Becca Howe, a Heather M. Young Postdoctoral Fellow, and two Betty Irene Moore School of Nursing at UC Davis faculty recently published the research letter, “Association of social isolation and loneliness with telehealth use among older adults during COVID-19,” in the online Journal of the American Geriatrics Society. The letter highlights Becca’s analysis of the 2020-21 National Health and Aging Trends Study to examine relationships between the use of telehealth and social isolation and loneliness among older adults during the first wave the pandemic. This contributes to a broader goal to identify strategies to improve care for high-risk older adults. According to the results of the researchers’ analysis, socially isolated older adults were less likely to use telehealth during the first year of the pandemic, which they felt may have compounded poor health outcomes in an at-risk group. Becca, who is a physician in the UC Davis Health Family and Community Medicine Department, is also a Heather M. Young Postdoctoral Fellow supported by the School of Nursing. Associate Dean for Research Janice Bell and Assistant Professor Julie Bidwell contributed to this letter, along with Family and Community Medicine physicians Joshua J. Fenton, Grace P. Amadi and Alicia L. Agnoli.

Feb. 1 — Nursing professor appointed to national journal board of editors
Jessica Draughon Moret, an associate professor at the Betty Irene Moore School of Nursing at UC Davis, was appointed to the editorial board of the Journal of Forensic Nursing, a journal of the International Association of Forensic Nurses (IAFN). The journal is dedicated to the advancement of forensic nursing scholarship and publishes articles that create, translate and disseminate knowledge relevant to forensic nurses and other disciplines. Over the course of her five-year appointment, Jessica is responsible for reviewing and recommending manuscripts that are suitable for publication, recruiting relevant submissions and referring colleagues to serve on the review panel. She is also expected to submit her scholarship for publication in the journal at least annually over the course of her appointment. A forensic nurse herself, Jessica’s research focuses on structural and independent factors contributing to women’s health disparities. She has previously published manuscripts in the Journal of Forensic Nursing.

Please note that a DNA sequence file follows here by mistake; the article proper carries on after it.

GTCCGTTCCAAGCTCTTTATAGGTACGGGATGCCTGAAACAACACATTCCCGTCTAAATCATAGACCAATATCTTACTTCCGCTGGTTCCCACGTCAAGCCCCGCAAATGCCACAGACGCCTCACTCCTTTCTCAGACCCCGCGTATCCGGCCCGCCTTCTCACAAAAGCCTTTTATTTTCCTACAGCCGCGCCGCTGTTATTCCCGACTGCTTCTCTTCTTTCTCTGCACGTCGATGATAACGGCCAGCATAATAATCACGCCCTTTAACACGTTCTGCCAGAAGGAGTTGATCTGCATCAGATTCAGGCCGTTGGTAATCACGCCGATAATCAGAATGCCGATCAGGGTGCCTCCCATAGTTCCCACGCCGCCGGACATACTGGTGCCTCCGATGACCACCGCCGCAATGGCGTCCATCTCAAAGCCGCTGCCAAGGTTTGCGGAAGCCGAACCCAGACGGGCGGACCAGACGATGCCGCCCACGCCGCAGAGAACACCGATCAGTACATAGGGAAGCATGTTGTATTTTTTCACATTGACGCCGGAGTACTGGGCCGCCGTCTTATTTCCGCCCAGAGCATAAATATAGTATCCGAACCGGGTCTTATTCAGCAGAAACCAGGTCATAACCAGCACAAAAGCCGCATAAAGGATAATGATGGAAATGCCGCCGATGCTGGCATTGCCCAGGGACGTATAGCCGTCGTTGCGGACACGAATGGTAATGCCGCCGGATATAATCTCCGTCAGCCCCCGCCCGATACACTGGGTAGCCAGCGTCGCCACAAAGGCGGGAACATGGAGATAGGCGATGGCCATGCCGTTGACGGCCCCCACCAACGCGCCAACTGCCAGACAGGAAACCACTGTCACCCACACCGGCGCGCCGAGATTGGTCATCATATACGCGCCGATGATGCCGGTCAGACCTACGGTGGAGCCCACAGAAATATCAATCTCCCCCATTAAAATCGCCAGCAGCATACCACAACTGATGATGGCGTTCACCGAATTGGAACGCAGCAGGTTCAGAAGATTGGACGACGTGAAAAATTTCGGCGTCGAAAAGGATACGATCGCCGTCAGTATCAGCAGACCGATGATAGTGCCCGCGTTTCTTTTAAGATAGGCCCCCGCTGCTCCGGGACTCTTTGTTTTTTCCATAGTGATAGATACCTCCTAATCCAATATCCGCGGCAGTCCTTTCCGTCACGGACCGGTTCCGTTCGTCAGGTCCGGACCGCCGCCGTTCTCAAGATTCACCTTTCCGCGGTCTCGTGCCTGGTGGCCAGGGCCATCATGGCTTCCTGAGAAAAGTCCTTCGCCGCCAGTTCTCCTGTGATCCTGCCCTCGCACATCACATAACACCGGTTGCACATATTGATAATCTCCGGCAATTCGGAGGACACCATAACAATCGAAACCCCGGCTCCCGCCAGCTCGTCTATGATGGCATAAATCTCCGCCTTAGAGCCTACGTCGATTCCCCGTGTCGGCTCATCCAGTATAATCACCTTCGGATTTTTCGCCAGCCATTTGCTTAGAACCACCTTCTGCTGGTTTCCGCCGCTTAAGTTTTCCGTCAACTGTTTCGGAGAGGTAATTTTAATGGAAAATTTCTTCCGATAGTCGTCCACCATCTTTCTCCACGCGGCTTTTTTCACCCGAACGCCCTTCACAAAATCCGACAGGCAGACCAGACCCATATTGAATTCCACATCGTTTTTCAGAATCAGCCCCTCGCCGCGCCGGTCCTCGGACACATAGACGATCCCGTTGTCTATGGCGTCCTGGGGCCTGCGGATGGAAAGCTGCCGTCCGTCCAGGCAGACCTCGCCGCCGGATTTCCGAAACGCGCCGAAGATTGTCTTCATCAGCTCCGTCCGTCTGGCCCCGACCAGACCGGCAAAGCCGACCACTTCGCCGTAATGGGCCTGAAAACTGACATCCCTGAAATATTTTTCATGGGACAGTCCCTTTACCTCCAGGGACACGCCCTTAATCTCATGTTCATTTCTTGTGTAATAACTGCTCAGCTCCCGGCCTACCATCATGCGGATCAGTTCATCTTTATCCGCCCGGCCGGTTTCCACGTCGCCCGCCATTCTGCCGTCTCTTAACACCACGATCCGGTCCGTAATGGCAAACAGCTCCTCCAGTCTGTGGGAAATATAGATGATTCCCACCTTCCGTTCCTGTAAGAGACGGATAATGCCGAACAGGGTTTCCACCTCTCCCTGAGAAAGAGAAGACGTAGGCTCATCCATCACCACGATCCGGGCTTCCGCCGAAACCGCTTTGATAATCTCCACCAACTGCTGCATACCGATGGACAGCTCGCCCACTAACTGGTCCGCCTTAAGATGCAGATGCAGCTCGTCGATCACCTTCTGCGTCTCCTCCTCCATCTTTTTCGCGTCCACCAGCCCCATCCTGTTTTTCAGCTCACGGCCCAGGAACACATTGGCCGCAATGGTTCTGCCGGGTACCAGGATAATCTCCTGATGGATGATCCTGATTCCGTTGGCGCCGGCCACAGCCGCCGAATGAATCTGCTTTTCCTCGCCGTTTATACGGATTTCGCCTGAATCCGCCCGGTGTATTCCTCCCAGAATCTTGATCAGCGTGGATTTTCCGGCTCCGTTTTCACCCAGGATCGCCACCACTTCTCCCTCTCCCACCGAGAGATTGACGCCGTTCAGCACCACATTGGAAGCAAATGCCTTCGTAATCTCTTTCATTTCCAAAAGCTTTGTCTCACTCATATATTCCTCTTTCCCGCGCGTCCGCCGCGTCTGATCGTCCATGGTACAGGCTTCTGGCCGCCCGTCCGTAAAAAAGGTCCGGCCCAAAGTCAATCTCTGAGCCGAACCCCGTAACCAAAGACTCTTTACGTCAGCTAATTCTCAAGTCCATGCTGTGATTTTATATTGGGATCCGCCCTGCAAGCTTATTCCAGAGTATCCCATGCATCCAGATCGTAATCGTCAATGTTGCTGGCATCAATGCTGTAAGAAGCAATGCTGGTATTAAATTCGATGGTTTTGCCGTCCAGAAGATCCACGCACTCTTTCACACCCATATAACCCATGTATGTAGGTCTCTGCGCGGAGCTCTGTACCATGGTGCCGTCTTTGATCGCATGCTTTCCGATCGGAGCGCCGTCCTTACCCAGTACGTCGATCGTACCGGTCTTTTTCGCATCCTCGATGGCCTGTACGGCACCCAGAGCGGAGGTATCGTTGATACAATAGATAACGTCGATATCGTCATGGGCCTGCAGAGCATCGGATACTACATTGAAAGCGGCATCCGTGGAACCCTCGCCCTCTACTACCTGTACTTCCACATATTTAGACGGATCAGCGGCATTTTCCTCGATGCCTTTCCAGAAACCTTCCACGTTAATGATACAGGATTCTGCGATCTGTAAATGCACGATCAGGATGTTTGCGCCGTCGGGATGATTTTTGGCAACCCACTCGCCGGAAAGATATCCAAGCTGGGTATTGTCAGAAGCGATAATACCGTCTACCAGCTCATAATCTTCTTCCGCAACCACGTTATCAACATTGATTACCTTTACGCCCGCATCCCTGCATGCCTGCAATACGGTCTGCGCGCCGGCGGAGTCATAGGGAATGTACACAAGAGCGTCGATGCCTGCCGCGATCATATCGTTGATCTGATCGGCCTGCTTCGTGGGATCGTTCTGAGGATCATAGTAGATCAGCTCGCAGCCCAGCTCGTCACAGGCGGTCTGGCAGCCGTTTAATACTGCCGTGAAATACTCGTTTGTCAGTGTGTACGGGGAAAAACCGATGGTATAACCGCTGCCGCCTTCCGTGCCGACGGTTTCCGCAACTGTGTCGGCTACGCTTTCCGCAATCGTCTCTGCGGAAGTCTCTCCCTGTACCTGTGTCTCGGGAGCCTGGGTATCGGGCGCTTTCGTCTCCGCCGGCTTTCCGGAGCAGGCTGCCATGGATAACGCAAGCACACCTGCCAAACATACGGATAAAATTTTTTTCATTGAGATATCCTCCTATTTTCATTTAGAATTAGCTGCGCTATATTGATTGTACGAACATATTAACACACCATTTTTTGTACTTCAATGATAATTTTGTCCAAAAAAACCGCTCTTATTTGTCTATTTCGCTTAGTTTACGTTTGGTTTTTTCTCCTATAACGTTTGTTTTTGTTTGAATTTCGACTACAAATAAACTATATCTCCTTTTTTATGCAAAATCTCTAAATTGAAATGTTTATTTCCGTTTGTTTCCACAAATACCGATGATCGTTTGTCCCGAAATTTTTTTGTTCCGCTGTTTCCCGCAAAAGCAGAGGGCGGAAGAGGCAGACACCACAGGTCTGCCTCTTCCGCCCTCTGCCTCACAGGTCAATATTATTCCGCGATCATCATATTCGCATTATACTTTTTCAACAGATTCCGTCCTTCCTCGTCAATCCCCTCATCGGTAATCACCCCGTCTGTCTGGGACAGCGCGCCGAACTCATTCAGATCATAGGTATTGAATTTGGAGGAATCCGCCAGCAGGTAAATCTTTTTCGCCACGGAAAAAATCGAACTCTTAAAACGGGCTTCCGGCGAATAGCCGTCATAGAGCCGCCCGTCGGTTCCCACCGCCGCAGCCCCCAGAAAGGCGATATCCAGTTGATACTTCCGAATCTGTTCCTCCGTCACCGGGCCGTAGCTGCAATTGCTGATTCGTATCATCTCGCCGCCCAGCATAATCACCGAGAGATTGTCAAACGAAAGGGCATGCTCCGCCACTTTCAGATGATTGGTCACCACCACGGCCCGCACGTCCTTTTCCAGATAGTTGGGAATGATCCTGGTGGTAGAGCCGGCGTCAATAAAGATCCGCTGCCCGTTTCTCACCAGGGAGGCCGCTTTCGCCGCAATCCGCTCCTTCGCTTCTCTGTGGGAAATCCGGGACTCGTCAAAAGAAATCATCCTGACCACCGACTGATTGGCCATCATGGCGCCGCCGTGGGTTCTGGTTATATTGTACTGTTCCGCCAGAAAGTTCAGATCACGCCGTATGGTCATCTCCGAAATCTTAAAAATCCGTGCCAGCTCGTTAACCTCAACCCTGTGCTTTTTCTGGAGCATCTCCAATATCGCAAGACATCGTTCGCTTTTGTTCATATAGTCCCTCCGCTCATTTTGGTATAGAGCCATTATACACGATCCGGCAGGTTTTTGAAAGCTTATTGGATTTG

Jan. 12 — Doctor of Philosophy alumna appointed faculty at California State University
Gennifer Holt, a Class of 2020 alumna of the Doctor of Philosophy program at the Betty Irene Moore School of Nursing at UC Davis, was appointed to a tenure-track assistant professor position at California State University, Sacramento (CSUS). Her appointment in the School of Nursing includes teaching baccalaureate and graduate nursing students. As part of her commitment to the CSUS School of Nursing, Gennifer is involved in scholarly work including research as well as engaging in activities that promote the well-being of the community and elevate the nursing profession. She also represents Sacramento State as a board member for the Sigma Theta Tau Zeta Eta-at-Large Chapter; a chapter of the international nursing honor society dedicated to developing and empowering nurse leaders with the goal of improving health care. The Sacramento area chapter is a partnership between Sacramento State and UC Davis.

Jan. 10 — Adult-gerontology textbook named third place in Book of the Year Awards
Textbook of Adult-Gerontology Primary Care Nursing A textbook written by a team of Betty Irene Moore School of Nursing faculty and UC Davis Health clinicians, Textbook of Adult-Gerontology Primary Care Nursing, was recently awarded third place in the Adult Primary Care category in the American Journal of Nursing Book of the Year Awards 2022, which honors exceptional print and digital texts for advancing health care quality. Published in March 2022, the book is considered the first-ever adult-gerontology textbook. According to Deb Bakerjian, interim associate dean for practice at the School of Nursing, the textbook provides comprehensive, evidence-based practice approaches to both common and complex health issues advanced practice nurses may face in primary care. She edited 16 of 28 chapters. Several of those chapters were written by School of Nursing faculty, including Amy Nichols, Jennifer Edwards, Gordon Worley, Kathryn Sexson, Hannah Spero, Laura Van Auker and Sumathi Sankaran-Walters. Several UC Davis Health practicing clinicians also contributed. “Their expertise is an essential contribution that integrates the best available evidence with a current clinical practice application and a focus on high quality, cost-efficient, person/family-centered, safe care,” Deb said. The Book of the Year program includes first, second and third places across 20 categories, including adult primary care, advanced practice nursing, informatics, and nursing management and leadership.

Past Betty Irene Moore School of Nursing Happenings

2022 Happenings